The political problem the White House faces is simple. The unemployment rate has been rising despite the big price tag for the American Recovery and Reinvestment Act. That lets Republicans argue the program was a mistake.
Speaking to the Council on Foreign Relations, Orszag said a program that would boost economic activity over several years was the right choice.
A multi-year approach
“The economic situation we inherited was so severe that we needed to assure producers and consumers that aggregate demand would be boosted not just for a few months, but for a sustained period. That is why we envisioned a Recovery Act that would ramp up rapidly in 2009, have its peak impact in 2010, and lay the groundwork for further growth thereafter,” he said.
Orszag, Director of the Office of Management and Budget, said that from a policy maker’s point of view, “implementation of the Recovery Act is on schedule.”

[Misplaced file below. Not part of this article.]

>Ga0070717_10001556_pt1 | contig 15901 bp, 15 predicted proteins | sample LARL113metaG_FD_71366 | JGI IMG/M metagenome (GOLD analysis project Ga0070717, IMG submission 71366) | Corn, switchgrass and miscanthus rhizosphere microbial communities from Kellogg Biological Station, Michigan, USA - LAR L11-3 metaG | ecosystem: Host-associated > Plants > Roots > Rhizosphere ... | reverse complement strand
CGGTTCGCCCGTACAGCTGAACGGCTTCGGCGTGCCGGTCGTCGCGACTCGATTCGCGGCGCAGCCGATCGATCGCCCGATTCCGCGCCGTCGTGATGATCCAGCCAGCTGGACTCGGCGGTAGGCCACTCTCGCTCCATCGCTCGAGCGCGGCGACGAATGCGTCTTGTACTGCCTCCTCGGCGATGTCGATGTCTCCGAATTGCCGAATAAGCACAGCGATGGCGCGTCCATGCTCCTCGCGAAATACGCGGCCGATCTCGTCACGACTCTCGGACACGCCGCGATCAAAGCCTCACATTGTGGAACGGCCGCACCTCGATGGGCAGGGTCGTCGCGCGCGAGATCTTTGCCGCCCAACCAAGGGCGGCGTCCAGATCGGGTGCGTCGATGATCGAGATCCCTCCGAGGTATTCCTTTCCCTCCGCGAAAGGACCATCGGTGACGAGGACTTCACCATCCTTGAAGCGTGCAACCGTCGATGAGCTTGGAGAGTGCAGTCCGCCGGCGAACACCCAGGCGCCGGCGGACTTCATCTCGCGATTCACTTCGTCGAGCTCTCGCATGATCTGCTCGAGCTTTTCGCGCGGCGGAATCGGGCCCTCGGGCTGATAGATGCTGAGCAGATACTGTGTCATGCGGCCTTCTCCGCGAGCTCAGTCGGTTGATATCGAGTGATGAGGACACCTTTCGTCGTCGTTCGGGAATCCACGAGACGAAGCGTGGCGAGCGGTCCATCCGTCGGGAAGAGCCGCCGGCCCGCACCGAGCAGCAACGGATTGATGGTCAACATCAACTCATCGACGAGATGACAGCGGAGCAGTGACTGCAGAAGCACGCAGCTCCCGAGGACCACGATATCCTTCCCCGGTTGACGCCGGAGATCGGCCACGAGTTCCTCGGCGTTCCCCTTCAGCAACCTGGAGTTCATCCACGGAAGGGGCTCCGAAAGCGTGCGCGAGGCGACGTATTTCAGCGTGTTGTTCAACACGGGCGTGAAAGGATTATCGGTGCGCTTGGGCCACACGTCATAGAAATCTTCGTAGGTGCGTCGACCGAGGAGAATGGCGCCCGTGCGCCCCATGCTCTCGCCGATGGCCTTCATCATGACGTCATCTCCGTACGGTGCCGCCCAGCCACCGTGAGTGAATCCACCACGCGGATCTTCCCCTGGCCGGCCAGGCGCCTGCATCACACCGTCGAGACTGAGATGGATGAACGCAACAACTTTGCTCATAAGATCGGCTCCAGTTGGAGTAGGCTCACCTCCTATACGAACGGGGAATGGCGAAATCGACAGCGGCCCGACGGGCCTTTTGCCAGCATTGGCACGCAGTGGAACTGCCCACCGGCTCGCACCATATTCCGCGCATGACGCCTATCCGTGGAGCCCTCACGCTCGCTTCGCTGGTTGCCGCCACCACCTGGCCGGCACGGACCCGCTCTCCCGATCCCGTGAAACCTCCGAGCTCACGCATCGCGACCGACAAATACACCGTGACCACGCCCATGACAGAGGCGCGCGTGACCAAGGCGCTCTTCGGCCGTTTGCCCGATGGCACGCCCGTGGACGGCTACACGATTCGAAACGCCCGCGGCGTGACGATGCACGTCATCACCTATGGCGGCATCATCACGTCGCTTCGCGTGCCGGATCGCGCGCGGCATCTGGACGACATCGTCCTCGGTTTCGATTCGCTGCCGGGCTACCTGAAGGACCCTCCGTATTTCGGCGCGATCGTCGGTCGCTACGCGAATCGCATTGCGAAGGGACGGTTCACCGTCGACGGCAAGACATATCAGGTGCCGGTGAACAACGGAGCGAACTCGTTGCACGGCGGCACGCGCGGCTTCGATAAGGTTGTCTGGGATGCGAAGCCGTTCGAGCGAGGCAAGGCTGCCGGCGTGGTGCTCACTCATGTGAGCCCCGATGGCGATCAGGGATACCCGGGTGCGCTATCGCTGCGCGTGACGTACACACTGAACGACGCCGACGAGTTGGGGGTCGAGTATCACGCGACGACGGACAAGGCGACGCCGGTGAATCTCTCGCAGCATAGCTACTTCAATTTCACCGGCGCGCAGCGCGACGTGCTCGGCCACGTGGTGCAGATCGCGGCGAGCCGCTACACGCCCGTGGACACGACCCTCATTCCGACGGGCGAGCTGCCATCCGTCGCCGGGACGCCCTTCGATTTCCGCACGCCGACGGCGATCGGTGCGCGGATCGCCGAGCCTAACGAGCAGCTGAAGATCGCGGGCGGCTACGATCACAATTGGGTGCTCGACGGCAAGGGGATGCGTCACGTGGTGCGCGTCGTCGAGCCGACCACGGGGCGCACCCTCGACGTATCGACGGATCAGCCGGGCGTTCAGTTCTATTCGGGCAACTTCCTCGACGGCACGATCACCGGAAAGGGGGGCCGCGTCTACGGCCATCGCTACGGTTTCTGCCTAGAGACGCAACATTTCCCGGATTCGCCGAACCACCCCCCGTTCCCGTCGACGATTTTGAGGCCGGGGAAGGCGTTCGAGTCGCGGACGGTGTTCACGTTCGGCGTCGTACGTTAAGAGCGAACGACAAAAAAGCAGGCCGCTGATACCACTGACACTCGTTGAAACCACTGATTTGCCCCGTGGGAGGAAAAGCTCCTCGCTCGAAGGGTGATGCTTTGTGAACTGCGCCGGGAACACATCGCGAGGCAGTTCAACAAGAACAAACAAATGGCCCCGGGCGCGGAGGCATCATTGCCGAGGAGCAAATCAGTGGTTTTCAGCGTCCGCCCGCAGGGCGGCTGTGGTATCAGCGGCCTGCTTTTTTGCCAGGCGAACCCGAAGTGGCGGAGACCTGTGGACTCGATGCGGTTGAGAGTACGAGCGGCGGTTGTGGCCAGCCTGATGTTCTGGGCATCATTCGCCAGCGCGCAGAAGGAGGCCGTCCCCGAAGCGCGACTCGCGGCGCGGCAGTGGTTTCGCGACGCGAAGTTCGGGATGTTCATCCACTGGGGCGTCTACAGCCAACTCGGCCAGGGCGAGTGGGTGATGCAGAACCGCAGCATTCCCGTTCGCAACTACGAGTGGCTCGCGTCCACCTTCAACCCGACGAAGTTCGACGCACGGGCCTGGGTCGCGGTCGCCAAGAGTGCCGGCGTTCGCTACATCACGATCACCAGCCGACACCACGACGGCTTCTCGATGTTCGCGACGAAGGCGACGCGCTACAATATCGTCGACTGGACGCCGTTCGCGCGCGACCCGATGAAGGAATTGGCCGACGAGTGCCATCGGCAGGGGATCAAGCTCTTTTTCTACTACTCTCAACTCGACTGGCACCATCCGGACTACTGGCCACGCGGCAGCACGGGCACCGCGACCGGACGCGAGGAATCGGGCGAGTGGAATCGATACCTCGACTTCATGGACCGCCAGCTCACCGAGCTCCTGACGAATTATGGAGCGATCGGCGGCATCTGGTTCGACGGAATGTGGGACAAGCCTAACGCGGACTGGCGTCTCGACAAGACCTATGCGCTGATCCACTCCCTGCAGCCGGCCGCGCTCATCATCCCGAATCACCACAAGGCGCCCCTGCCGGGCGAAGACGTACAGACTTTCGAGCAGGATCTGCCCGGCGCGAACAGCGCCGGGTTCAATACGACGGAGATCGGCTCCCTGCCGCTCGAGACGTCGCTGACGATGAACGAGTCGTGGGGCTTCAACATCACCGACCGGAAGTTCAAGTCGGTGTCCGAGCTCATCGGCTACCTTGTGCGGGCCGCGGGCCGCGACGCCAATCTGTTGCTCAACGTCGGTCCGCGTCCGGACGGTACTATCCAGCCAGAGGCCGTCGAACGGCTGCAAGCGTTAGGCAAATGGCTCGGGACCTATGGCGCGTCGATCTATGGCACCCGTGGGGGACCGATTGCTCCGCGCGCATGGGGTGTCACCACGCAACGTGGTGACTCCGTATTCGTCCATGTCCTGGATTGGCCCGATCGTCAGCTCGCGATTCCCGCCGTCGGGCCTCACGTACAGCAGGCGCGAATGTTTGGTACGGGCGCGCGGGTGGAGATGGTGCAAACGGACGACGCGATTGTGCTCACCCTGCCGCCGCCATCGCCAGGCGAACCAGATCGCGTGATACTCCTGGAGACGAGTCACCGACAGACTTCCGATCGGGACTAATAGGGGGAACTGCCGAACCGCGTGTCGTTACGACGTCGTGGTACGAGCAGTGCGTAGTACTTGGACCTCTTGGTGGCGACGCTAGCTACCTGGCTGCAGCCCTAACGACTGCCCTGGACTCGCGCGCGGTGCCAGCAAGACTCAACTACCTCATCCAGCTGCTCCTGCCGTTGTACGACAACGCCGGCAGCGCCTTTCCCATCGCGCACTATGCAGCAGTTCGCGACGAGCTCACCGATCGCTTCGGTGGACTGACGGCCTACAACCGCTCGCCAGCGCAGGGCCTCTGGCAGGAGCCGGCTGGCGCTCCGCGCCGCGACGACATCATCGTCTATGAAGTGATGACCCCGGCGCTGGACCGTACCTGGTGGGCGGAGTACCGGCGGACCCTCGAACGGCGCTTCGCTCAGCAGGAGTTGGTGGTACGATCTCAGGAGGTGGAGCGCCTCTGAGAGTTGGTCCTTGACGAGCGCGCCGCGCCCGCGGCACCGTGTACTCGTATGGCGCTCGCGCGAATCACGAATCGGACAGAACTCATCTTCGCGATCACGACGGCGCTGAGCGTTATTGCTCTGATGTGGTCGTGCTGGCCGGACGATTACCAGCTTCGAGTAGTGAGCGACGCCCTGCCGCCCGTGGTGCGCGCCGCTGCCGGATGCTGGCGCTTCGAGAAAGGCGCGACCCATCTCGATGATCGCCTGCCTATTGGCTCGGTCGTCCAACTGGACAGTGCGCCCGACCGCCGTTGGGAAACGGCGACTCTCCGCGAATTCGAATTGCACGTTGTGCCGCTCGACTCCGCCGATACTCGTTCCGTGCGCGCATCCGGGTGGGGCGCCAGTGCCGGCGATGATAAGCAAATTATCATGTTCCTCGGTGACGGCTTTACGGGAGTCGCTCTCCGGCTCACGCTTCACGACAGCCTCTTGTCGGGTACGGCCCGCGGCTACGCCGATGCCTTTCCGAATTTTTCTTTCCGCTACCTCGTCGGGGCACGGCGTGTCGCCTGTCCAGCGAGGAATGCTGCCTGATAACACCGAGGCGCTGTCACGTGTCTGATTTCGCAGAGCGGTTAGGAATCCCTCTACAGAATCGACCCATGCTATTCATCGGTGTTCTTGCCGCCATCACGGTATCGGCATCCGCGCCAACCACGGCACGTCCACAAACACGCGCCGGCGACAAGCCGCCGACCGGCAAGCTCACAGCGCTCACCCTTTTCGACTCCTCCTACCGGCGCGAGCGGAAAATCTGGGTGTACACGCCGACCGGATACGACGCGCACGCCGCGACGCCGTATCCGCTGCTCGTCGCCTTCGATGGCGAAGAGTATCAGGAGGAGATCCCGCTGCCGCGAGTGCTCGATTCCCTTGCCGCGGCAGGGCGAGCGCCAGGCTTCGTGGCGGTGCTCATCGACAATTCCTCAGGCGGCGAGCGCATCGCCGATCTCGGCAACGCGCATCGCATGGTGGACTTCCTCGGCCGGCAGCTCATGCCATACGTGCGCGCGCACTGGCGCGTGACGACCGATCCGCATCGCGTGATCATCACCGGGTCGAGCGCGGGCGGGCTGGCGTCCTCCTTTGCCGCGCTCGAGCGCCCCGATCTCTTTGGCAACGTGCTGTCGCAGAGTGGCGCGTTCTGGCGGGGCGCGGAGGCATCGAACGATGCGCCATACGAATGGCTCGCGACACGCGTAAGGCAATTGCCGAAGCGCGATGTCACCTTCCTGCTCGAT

A less than rosy outlook
But he was forced to acknowledge that more bad news lies ahead. “The bottom line is that we expect the unemployment rate to remain stubbornly high over the next few quarters even if economic activity itself picks up steam. So, we will have to be patient. We will have to be vigilant in looking for opportunities to help,” Orszag said.
Of course, patience in the halls of Congress gets tougher to find as the next election draws closer and constituents are hurting.
In short, Orszag said, “the road ahead of us is long.”